Jon Favreau’s “Chef” a spectacular movable feast

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Jon Favreau’s “Chef” a spectacular movable feast

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Recently released on Netflix, the indie film “Chef” is delicious!

“Chef” is a highly pleasurable movie about the relationship between father and son, husband and ex-wife, creative integrity, independence and being true to one’s passion. For those desperate for enjoyable family movies, without violence and gratuitous sexuality, “Chef” is an excellent choice. offers manages to be a crowd pleaser with an unusual twist.

Starring Jon Favreau, who also wrote and directed the film, “Chef” is often funny and touching, well acted by a surprising array of superb actors (pals of Favereau) and exquisitely photographed with delectable food cinematography.

Appearing in this film, miraculously one might think for a low-budget effort, are a who’s who of American talent: John Leguiziano, Scarlet Johanson, Dustin Hoffman, Sofia Vergara, Oliver Platt, Amy Sedaris and Robert Downey Jr. among others.

The film has an excellent sound track of Texas country blues, soul, and salsa. The Salsero Jose C. Hernandez aka Perico plays the father of ex-wife Inez (Sofia Vergara.) Hernandez’s music was featured at several points in the film.

In “Chef” Favereau succeeds in returning to his film roots – smaller budget, character –driven, independent movies that reflect actual humanity (as opposed to comic book characters.)

Nineteen years ago Jon Favereau was the writer / star of “Swingers.”  Reviews and profits were excellent, and expectations for his future success in the industry were justifiably high.

The reality of his success far exceeded initial expectations with many other successful film projects to follow. He also directed and had a small part in the profitable Will Ferrell comedy “Elf” in 2003; he was hilarious in “The Replacements,” and over the last few years Favereau has gained additional stature for his highly successful direction of the first two “Iron Man” movies with Robert Downey Jr., and is slated to direct the next installment.

Favereau loves food but does not consider himself a “foodie.” For this film, however, he studied culinary skills extensively with Los Angeles-based Chef Roi Choi, who is famous for his Korean BBQ Tacos, served initially off Roi’s food truck.

Favereau stated in several interviews that “The food we prepared in the movie we ate at the end of each take.” The food looks absolutely delicious.  He and his co-stars really were doing the cooking in the shots. This gives an extra sense of authenticity to the movie.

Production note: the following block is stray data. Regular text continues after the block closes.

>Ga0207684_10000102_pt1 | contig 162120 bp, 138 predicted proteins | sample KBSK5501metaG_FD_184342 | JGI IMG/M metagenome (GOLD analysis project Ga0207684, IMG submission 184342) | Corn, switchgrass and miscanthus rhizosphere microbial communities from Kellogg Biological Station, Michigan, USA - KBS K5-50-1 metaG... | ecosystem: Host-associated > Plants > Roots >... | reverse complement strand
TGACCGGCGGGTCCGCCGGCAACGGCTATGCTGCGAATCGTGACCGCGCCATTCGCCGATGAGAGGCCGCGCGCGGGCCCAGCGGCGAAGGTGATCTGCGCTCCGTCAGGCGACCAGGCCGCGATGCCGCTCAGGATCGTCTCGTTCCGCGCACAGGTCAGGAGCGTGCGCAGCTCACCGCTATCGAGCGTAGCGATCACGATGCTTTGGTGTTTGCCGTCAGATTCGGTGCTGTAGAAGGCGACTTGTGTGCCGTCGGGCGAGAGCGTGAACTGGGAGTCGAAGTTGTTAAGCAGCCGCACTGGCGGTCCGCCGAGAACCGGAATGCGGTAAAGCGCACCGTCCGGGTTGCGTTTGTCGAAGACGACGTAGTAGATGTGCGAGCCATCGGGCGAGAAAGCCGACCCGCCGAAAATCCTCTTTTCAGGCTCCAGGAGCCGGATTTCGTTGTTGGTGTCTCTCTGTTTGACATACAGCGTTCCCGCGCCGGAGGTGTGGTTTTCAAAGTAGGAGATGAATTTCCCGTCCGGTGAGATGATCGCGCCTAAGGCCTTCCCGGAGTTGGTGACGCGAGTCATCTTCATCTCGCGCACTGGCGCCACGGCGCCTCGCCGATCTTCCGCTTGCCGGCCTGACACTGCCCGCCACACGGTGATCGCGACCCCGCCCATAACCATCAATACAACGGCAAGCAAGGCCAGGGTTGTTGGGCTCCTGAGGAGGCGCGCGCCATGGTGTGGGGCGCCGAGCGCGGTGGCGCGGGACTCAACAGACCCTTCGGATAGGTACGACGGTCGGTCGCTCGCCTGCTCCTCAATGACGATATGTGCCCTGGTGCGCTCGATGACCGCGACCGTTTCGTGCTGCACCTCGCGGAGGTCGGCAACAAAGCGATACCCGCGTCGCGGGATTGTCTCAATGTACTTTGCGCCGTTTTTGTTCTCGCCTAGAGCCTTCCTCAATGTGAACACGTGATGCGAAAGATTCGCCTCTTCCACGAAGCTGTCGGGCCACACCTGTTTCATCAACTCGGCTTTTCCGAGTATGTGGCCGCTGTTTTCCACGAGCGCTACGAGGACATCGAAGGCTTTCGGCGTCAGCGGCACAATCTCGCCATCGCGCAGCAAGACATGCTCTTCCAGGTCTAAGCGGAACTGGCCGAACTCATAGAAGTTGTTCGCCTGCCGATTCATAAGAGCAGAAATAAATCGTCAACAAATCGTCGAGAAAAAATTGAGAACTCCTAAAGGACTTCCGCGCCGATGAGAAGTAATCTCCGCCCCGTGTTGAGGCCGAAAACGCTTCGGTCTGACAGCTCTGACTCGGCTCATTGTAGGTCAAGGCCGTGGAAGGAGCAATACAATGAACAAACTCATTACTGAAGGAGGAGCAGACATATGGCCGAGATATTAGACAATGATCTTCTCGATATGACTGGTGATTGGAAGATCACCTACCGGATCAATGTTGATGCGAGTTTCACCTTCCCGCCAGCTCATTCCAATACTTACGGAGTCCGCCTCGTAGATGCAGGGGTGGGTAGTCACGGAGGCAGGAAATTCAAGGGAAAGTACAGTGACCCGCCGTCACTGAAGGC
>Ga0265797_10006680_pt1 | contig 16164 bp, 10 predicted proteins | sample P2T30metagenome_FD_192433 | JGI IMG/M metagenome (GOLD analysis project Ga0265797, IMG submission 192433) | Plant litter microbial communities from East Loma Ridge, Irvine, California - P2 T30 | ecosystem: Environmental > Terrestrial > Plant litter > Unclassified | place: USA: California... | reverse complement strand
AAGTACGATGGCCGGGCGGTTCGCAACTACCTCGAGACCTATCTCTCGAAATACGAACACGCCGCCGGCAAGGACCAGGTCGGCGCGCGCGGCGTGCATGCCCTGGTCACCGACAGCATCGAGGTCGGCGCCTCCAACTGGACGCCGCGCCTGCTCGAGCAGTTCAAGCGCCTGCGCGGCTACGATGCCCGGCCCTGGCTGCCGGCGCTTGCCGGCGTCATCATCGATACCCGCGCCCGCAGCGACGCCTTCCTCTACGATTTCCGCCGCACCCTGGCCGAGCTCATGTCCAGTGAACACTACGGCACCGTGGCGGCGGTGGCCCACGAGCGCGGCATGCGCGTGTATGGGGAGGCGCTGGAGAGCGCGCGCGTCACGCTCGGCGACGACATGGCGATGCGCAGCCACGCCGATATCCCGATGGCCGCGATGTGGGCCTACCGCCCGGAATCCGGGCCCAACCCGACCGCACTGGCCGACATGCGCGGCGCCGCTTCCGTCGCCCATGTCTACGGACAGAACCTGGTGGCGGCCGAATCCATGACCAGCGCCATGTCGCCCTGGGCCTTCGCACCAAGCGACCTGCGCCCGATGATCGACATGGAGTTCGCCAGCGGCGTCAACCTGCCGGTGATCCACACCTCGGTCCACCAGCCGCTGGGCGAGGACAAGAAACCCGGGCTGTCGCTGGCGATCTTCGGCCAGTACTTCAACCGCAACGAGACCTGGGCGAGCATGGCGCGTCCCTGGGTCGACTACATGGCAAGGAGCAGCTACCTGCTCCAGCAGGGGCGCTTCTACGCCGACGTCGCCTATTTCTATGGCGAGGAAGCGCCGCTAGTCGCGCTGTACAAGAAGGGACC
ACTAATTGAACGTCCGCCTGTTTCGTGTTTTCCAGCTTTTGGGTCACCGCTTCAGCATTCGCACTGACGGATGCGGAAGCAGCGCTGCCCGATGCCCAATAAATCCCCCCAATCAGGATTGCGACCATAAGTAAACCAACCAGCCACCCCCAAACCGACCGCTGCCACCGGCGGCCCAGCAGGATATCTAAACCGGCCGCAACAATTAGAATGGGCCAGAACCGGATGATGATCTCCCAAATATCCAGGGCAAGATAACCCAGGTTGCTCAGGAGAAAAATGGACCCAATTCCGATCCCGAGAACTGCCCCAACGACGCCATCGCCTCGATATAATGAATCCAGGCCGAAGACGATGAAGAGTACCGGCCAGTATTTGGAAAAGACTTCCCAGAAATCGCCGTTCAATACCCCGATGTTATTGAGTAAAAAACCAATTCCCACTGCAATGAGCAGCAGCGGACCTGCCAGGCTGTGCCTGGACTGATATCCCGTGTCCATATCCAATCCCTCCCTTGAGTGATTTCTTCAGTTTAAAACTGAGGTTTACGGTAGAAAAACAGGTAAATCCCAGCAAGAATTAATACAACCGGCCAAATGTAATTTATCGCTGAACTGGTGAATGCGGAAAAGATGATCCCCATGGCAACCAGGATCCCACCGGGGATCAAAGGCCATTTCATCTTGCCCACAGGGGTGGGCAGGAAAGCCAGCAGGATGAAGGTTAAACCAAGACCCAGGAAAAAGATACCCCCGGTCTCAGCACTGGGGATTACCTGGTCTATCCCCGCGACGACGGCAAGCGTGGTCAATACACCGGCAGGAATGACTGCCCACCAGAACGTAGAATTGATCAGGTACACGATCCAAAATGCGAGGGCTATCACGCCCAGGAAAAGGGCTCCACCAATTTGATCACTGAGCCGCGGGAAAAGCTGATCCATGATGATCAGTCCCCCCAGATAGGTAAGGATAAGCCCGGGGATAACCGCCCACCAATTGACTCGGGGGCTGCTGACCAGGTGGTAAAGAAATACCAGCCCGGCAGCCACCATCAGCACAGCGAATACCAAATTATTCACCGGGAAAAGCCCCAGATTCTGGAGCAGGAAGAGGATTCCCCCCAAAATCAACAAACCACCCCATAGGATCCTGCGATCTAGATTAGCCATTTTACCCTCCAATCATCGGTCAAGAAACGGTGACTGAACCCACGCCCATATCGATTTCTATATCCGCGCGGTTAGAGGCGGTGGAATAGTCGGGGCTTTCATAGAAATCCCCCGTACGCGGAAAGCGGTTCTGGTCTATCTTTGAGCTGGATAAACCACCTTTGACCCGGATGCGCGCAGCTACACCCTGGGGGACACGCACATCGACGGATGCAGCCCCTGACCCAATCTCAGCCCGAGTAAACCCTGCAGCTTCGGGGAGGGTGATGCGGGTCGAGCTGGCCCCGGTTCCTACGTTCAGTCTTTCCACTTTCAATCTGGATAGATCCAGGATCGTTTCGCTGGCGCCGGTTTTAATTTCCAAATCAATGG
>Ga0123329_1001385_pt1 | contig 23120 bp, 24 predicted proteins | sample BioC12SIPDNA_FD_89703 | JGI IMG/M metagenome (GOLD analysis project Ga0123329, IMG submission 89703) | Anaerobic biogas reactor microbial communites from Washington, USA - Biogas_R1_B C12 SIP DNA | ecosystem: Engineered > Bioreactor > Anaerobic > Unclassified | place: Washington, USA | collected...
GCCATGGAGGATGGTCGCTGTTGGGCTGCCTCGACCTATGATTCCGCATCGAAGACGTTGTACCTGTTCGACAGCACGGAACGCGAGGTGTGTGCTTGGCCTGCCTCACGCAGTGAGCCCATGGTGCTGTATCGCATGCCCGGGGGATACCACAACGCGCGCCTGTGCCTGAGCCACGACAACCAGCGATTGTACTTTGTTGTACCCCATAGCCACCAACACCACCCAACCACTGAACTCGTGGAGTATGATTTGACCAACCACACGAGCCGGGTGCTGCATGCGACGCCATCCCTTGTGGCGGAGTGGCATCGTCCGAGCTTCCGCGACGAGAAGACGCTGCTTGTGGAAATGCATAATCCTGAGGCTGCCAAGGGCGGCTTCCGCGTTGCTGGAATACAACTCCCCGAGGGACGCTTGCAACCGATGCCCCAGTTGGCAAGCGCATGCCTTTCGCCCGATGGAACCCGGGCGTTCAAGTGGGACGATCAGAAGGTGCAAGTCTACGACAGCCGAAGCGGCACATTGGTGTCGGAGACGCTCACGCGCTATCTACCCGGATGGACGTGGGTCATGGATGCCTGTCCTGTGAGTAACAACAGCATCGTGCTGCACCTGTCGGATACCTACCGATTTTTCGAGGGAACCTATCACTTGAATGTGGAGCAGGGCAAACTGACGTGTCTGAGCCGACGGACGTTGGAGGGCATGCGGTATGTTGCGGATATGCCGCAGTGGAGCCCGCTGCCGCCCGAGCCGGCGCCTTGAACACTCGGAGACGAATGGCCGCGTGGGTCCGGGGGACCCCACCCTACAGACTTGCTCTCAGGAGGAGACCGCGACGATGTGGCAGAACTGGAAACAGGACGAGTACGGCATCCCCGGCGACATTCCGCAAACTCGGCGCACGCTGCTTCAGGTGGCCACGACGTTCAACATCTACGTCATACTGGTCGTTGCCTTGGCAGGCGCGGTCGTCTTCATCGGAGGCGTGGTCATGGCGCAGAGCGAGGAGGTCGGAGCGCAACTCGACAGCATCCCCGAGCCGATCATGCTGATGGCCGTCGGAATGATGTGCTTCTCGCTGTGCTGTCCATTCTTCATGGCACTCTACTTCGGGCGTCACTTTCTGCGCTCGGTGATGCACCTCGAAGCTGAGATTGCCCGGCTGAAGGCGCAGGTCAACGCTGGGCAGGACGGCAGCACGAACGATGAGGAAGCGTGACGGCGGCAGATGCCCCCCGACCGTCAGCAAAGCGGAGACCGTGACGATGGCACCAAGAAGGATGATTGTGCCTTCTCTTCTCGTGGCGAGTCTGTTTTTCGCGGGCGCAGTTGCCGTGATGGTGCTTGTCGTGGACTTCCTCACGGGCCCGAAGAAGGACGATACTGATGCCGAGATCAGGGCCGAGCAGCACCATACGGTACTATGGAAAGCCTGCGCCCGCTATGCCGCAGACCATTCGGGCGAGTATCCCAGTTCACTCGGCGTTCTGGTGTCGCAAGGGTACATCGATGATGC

Favreau plays Carl Caspar, a Los Angeles award-winning chef in a well-established, tony Los Angeles restaurant, which is increasingly managed with an iron hand by Riva, the owner, played in two brief scenes by Dustin Hoffman.

Chef Carl has had a long-term implicit agreement with Riva granting Carl complete creative control over the menu. Words, unfortunately for Riva, are not deeds.

Tipped off to an upcoming visit by prominent food critic, Ramsey Michael, (convincingly played by Olive Platt,) Carl prepares a special, off-the-standard-menu meal for the critic, a decision that at the last minute is overruled by Riva.

Carl refuses to submit to the boss who requires a proven menu prepared for the critic, who several years before had written a glowing review of Carl’s culinary skill. When Ramsey writes a scathing review of Carl’s boring and unimaginative years-old menu, the chef goes berserk in front of the reviewer in a packed restaurant. The ugly moment is captured via cell phones, video and immediately goes viral. Aside from being the all-important precipitating incident, this is the start of a running product placement via Twitter, which is integrated well into the plot.

When approached by his ex-wife Inez, played by Sofia Vergara, Carl suspects some sort of well-intended manipulation. He nevertheless agrees to accompany her and their son Percy, a 10-year-old social media wiz who longs for deeper connection with his workaholic father, to Miami to visit his father-in-law, eat Cuban food, dance salsa and revel in the pure joy of music, food and familial love.

While in Miami father and son re-connect deeply.  Inez has arranged an offer, via her first husband Marvin, (Robert Downey Jr.), who offers a free-of-charge yet shabby old taco truck.

Now unemployed, somewhat depressed and uncertain about his future, Carl accepts the offer.

Martin, Carl’s close friend and devoted former sous chef, brilliantly played by John Leguizamo, re-enters the scene in Miami. Martin, who is Cuban-American, acts as a translator, catalyst and food muse to help stunningly transform the taco truck into a highly sought after mobile Cuban food restaurant that then tours the U.S. with Carl, Martin and son Percy (during summer-school vacation.)

This was an enjoyable road-trip movie, full of humor and affirmation.  There is no heavy drama here, but that was never the intent. While there was some foreshadowing, I never quite knew where the movie was going, but given the scenic route, I didn’t mind a bit. Just don’t expect a “Game of Thrones” experience. Ridiculously, this was rated R, which is absurd compared to other R rated movies.

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